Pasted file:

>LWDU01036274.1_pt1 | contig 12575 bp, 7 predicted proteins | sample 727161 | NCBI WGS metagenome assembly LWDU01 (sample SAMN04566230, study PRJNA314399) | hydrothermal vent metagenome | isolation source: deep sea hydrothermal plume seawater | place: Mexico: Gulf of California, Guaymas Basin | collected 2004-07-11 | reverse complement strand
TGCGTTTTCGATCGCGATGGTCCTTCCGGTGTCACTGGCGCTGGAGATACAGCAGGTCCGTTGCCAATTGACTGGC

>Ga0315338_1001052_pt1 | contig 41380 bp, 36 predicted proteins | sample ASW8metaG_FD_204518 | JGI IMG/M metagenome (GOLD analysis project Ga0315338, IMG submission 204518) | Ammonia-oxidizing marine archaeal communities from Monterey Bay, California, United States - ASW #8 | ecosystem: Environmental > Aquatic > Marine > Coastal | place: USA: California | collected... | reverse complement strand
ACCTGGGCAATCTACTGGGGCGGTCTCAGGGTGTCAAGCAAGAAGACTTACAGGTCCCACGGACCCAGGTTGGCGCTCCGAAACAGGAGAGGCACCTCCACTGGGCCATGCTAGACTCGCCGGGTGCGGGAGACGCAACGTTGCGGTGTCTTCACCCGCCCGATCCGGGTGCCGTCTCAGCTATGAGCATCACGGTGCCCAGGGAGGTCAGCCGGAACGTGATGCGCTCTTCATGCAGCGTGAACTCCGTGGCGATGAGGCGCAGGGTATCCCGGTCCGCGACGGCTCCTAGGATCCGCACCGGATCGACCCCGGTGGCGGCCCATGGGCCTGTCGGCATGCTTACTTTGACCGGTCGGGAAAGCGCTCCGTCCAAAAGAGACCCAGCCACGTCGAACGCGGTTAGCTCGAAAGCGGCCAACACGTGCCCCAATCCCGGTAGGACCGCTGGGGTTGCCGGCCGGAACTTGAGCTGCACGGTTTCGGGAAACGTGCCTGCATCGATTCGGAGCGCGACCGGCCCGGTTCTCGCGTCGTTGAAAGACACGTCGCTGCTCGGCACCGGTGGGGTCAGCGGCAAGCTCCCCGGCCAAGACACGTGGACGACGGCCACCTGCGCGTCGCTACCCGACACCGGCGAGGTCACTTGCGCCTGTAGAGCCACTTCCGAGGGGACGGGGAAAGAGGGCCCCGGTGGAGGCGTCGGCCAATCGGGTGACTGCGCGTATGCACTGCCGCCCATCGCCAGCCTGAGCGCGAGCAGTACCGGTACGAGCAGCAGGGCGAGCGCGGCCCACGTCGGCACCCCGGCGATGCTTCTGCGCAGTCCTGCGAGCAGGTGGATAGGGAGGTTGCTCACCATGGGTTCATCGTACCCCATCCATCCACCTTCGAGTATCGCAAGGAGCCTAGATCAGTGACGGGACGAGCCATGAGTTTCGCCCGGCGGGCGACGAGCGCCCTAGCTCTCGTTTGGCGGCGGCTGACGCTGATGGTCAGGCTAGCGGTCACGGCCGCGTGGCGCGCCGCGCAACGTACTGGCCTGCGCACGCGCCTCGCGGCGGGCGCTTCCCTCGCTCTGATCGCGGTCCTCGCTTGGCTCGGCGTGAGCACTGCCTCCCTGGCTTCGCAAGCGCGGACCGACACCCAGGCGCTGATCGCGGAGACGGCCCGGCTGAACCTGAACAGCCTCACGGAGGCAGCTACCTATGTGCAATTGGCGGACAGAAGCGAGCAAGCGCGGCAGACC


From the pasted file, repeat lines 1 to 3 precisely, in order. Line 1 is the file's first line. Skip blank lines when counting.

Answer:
>LWDU01036274.1_pt1 | contig 12575 bp, 7 predicted proteins | sample 727161 | NCBI WGS metagenome assembly LWDU01 (sample SAMN04566230, study PRJNA314399) | hydrothermal vent metagenome | isolation source: deep sea hydrothermal plume seawater | place: Mexico: Gulf of California, Guaymas Basin | collected 2004-07-11 | reverse complement strand
TGCGTTTTCGATCGCGATGGTCCTTCCGGTGTCACTGGCGCTGGAGATACAGCAGGTCCGTTGCCAATTGACTGGC

>Ga0315338_1001052_pt1 | contig 41380 bp, 36 predicted proteins | sample ASW8metaG_FD_204518 | JGI IMG/M metagenome (GOLD analysis project Ga0315338, IMG submission 204518) | Ammonia-oxidizing marine archaeal communities from Monterey Bay, California, United States - ASW #8 | ecosystem: Environmental > Aquatic > Marine > Coastal | place: USA: California | collected... | reverse complement strand